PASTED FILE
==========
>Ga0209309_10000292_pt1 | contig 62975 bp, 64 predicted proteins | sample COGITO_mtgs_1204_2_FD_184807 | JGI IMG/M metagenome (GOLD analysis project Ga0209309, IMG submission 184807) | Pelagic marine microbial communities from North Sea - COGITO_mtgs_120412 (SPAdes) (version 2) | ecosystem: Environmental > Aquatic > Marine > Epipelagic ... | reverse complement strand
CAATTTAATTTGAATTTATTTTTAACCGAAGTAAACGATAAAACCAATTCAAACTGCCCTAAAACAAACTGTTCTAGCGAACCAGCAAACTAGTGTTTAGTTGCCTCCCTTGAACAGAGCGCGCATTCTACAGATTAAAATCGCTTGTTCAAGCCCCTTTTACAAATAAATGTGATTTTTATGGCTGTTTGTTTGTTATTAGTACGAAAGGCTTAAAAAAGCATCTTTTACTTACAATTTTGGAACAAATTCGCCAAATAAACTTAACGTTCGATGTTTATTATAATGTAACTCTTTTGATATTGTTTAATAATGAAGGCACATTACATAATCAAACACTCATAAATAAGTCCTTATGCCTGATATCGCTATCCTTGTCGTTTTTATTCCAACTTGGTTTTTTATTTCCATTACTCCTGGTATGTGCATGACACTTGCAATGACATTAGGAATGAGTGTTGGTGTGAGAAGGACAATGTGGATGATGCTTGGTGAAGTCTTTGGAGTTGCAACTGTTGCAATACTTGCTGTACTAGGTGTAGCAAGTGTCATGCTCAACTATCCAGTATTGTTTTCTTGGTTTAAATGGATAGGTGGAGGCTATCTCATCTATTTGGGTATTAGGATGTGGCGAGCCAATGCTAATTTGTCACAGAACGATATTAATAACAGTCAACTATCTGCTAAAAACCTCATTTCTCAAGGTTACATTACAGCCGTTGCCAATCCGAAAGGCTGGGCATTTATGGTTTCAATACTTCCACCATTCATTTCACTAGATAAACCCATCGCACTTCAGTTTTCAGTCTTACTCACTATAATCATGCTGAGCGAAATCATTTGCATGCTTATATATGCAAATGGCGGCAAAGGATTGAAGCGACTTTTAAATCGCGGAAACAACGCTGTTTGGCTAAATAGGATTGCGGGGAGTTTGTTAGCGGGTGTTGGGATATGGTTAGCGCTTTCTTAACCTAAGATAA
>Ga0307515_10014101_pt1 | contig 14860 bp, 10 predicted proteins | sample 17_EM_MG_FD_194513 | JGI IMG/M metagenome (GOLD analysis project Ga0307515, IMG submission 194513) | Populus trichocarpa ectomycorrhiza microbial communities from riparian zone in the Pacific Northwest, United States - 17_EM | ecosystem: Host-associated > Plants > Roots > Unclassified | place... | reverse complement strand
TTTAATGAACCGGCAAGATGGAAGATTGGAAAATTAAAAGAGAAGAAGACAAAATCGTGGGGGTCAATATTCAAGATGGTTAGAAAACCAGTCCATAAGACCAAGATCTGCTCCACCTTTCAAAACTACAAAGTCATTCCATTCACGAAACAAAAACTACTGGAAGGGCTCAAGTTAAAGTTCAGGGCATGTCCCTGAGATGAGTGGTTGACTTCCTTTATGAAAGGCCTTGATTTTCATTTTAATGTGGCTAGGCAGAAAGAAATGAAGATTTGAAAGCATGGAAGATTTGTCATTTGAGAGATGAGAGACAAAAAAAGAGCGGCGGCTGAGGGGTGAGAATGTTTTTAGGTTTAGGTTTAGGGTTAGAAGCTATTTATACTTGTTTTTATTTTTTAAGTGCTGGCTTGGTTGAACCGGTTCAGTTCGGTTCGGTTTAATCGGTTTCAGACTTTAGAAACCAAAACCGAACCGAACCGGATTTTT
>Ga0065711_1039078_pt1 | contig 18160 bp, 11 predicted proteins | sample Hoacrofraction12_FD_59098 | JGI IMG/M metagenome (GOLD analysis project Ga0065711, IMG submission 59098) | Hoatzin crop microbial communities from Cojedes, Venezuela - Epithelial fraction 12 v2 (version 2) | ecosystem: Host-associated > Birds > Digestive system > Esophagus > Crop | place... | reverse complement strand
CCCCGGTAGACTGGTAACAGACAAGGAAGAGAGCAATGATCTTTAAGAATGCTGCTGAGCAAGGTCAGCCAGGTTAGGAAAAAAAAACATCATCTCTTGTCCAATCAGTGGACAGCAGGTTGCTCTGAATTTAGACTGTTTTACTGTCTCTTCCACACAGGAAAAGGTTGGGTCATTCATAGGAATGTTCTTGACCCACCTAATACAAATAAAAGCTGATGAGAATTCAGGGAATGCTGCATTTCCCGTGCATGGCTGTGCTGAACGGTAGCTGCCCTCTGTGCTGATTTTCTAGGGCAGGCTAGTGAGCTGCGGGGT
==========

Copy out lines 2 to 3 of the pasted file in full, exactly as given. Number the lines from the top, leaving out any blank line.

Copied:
CAATTTAATTTGAATTTATTTTTAACCGAAGTAAACGATAAAACCAATTCAAACTGCCCTAAAACAAACTGTTCTAGCGAACCAGCAAACTAGTGTTTAGTTGCCTCCCTTGAACAGAGCGCGCATTCTACAGATTAAAATCGCTTGTTCAAGCCCCTTTTACAAATAAATGTGATTTTTATGGCTGTTTGTTTGTTATTAGTACGAAAGGCTTAAAAAAGCATCTTTTACTTACAATTTTGGAACAAATTCGCCAAATAAACTTAACGTTCGATGTTTATTATAATGTAACTCTTTTGATATTGTTTAATAATGAAGGCACATTACATAATCAAACACTCATAAATAAGTCCTTATGCCTGATATCGCTATCCTTGTCGTTTTTATTCCAACTTGGTTTTTTATTTCCATTACTCCTGGTATGTGCATGACACTTGCAATGACATTAGGAATGAGTGTTGGTGTGAGAAGGACAATGTGGATGATGCTTGGTGAAGTCTTTGGAGTTGCAACTGTTGCAATACTTGCTGTACTAGGTGTAGCAAGTGTCATGCTCAACTATCCAGTATTGTTTTCTTGGTTTAAATGGATAGGTGGAGGCTATCTCATCTATTTGGGTATTAGGATGTGGCGAGCCAATGCTAATTTGTCACAGAACGATATTAATAACAGTCAACTATCTGCTAAAAACCTCATTTCTCAAGGTTACATTACAGCCGTTGCCAATCCGAAAGGCTGGGCATTTATGGTTTCAATACTTCCACCATTCATTTCACTAGATAAACCCATCGCACTTCAGTTTTCAGTCTTACTCACTATAATCATGCTGAGCGAAATCATTTGCATGCTTATATATGCAAATGGCGGCAAAGGATTGAAGCGACTTTTAAATCGCGGAAACAACGCTGTTTGGCTAAATAGGATTGCGGGGAGTTTGTTAGCGGGTGTTGGGATATGGTTAGCGCTTTCTTAACCTAAGATAA
>Ga0307515_10014101_pt1 | contig 14860 bp, 10 predicted proteins | sample 17_EM_MG_FD_194513 | JGI IMG/M metagenome (GOLD analysis project Ga0307515, IMG submission 194513) | Populus trichocarpa ectomycorrhiza microbial communities from riparian zone in the Pacific Northwest, United States - 17_EM | ecosystem: Host-associated > Plants > Roots > Unclassified | place... | reverse complement strand